Illicit traffic on internet. Appeal from ICOM, UNESCO and InterpolBreaking News
ICOM, UNESCO and INTERPOL are all the more concerned about this plague since illicit trafficking in cultural property has increased at an alarming rate over the past several years through the Internet, where it is difficult for the national authorities to effectively monitor all of the objects offered for sale.
Aware of the gravity of the situation, the three organizations co-signed a letter covering Basic Actions concerning Cultural Objects being offered for Sale over the Internet which they pledged to disseminate to all UNESCO and INTERPOL States parties, as well as to ICOM's national committees, regional and affiliated organizations. To this end, the letter has been translated into UNESCO's six official languages which are English, French, Spanish, Russian, Arabic and Chinese.
This letter, which you will find herewith, sets out a checklist of the Basic Actions to counter the Increasing Illicit Sale of Cultural Objects through the Internet. For this common initiative to prove effective, it is imperative to communicate the letter to the concerned authorities in each country.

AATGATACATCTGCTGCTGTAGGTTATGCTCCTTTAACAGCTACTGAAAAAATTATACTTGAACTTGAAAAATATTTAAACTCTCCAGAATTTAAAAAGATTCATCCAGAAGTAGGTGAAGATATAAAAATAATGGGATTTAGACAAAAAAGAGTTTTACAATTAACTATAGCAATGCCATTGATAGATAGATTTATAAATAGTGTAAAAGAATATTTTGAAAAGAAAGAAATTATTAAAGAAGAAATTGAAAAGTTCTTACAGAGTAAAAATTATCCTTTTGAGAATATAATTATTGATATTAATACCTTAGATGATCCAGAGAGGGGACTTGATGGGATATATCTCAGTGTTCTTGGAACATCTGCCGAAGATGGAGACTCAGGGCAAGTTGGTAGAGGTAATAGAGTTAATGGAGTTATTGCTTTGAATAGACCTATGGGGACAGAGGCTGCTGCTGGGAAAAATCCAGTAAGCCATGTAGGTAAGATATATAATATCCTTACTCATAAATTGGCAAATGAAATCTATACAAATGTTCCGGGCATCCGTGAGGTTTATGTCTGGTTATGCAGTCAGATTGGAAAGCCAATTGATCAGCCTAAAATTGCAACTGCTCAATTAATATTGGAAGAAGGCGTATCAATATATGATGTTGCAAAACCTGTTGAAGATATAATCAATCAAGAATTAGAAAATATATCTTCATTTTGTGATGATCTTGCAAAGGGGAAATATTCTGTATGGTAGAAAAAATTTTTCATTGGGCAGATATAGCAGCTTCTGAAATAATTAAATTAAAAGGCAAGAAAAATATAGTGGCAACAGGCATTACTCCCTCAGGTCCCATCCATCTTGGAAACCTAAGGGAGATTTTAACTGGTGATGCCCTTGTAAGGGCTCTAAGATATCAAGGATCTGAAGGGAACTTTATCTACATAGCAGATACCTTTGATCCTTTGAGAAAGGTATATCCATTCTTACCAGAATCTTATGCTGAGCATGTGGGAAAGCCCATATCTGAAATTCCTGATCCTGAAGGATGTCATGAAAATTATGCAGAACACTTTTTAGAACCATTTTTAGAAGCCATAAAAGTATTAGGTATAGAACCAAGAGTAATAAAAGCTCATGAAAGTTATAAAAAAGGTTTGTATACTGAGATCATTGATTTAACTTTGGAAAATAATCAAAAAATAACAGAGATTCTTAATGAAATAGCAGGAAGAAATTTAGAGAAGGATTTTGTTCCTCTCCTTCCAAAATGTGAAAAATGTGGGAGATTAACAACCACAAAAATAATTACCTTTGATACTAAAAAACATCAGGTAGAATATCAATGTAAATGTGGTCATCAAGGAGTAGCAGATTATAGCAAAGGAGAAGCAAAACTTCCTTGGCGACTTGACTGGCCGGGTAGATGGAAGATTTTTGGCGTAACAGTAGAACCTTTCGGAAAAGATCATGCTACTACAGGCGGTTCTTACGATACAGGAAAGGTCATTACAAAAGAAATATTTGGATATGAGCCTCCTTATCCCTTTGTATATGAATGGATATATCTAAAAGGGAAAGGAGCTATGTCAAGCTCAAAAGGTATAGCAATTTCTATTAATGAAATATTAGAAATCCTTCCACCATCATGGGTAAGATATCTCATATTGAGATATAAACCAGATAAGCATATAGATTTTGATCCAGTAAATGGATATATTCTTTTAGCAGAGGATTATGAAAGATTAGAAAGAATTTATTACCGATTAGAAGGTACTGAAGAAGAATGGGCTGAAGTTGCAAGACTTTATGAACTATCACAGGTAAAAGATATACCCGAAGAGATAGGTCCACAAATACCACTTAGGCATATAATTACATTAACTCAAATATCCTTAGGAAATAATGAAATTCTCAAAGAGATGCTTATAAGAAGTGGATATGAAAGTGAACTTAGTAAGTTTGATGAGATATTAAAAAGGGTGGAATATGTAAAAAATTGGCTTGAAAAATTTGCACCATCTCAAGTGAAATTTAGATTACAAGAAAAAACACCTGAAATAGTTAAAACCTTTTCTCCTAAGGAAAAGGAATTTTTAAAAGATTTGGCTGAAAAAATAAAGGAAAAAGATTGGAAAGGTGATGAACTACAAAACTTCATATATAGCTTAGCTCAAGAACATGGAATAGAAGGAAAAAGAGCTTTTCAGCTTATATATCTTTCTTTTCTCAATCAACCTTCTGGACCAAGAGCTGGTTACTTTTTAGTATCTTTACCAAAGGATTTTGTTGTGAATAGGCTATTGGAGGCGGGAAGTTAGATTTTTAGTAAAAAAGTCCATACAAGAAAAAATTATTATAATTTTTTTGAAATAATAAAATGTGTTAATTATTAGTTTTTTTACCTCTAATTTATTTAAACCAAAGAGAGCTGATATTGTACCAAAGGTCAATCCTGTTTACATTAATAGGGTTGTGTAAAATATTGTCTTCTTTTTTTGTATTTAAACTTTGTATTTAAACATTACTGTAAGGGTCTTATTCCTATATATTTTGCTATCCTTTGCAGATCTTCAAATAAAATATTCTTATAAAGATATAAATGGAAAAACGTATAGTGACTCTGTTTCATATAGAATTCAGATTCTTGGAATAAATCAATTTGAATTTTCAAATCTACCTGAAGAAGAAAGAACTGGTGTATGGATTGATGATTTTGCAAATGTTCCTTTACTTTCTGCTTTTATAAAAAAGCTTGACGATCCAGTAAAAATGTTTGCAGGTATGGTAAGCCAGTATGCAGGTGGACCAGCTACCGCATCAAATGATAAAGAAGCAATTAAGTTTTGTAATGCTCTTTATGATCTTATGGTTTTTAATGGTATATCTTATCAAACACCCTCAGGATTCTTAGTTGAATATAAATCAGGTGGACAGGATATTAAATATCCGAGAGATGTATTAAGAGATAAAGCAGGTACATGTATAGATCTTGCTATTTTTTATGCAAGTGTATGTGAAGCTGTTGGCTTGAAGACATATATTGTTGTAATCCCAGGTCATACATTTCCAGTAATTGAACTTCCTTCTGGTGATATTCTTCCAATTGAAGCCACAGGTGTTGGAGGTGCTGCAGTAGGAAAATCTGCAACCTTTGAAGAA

Your participation is essential to enable us to carry out this awareness-raising campaign. We are closely committed to fighting the illicit traffic of cultural property, and we are very grateful for your support.
comments powered by Disqus
- ‘No Vacancies’ for Blacks: How Donald Trump Got His Start, and Was First Accused of Bias
- New Yorker profiles activist who's drawing attention to lynchings
- Wisconsin GOP senator wants to replace history professors with Ken Burns videos
- UT removes Confederate inscription that it previously said would stay
- The man behind the Smithsonian’s new African-American history museum
- Some Ohio University professors ditch the textbooks, and the prices
- Renowned Israeli Holocaust Historian: ‘If I Were a British Jew, I’d Be Worried’
- Heather Ann Thompson pries loose the long-kept secrets of Attica in her new book
- Lonnie Bunch remembers his first day on the job as director of the new black history museum
- Speaker Ryan loves pseudo-historian David Barton